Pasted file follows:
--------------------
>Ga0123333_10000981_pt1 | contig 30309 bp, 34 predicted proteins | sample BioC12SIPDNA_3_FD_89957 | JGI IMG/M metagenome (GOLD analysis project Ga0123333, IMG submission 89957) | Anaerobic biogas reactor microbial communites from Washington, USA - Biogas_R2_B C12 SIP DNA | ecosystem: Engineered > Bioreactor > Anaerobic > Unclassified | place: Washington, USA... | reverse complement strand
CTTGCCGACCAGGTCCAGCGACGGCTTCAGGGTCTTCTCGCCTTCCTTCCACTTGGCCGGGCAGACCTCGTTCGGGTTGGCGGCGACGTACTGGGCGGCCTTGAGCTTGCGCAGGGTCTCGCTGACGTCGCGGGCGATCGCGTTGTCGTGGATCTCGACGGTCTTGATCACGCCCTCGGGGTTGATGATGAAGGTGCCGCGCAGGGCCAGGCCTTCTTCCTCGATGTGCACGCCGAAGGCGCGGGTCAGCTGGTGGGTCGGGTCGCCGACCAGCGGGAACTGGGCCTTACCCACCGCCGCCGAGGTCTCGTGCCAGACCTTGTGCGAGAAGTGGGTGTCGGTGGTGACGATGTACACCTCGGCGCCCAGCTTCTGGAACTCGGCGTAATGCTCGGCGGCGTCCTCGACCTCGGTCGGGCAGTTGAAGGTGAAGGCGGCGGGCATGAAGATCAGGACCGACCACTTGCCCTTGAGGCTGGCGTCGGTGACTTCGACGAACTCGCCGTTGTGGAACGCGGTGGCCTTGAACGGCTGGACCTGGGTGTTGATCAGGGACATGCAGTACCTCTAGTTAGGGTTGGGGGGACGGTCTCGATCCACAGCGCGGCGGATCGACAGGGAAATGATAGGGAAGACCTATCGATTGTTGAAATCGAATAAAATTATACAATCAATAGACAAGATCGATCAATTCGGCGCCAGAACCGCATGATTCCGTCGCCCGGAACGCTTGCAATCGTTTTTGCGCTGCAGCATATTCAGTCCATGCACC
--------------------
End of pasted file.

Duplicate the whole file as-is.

>Ga0123333_10000981_pt1 | contig 30309 bp, 34 predicted proteins | sample BioC12SIPDNA_3_FD_89957 | JGI IMG/M metagenome (GOLD analysis project Ga0123333, IMG submission 89957) | Anaerobic biogas reactor microbial communites from Washington, USA - Biogas_R2_B C12 SIP DNA | ecosystem: Engineered > Bioreactor > Anaerobic > Unclassified | place: Washington, USA... | reverse complement strand
CTTGCCGACCAGGTCCAGCGACGGCTTCAGGGTCTTCTCGCCTTCCTTCCACTTGGCCGGGCAGACCTCGTTCGGGTTGGCGGCGACGTACTGGGCGGCCTTGAGCTTGCGCAGGGTCTCGCTGACGTCGCGGGCGATCGCGTTGTCGTGGATCTCGACGGTCTTGATCACGCCCTCGGGGTTGATGATGAAGGTGCCGCGCAGGGCCAGGCCTTCTTCCTCGATGTGCACGCCGAAGGCGCGGGTCAGCTGGTGGGTCGGGTCGCCGACCAGCGGGAACTGGGCCTTACCCACCGCCGCCGAGGTCTCGTGCCAGACCTTGTGCGAGAAGTGGGTGTCGGTGGTGACGATGTACACCTCGGCGCCCAGCTTCTGGAACTCGGCGTAATGCTCGGCGGCGTCCTCGACCTCGGTCGGGCAGTTGAAGGTGAAGGCGGCGGGCATGAAGATCAGGACCGACCACTTGCCCTTGAGGCTGGCGTCGGTGACTTCGACGAACTCGCCGTTGTGGAACGCGGTGGCCTTGAACGGCTGGACCTGGGTGTTGATCAGGGACATGCAGTACCTCTAGTTAGGGTTGGGGGGACGGTCTCGATCCACAGCGCGGCGGATCGACAGGGAAATGATAGGGAAGACCTATCGATTGTTGAAATCGAATAAAATTATACAATCAATAGACAAGATCGATCAATTCGGCGCCAGAACCGCATGATTCCGTCGCCCGGAACGCTTGCAATCGTTTTTGCGCTGCAGCATATTCAGTCCATGCACC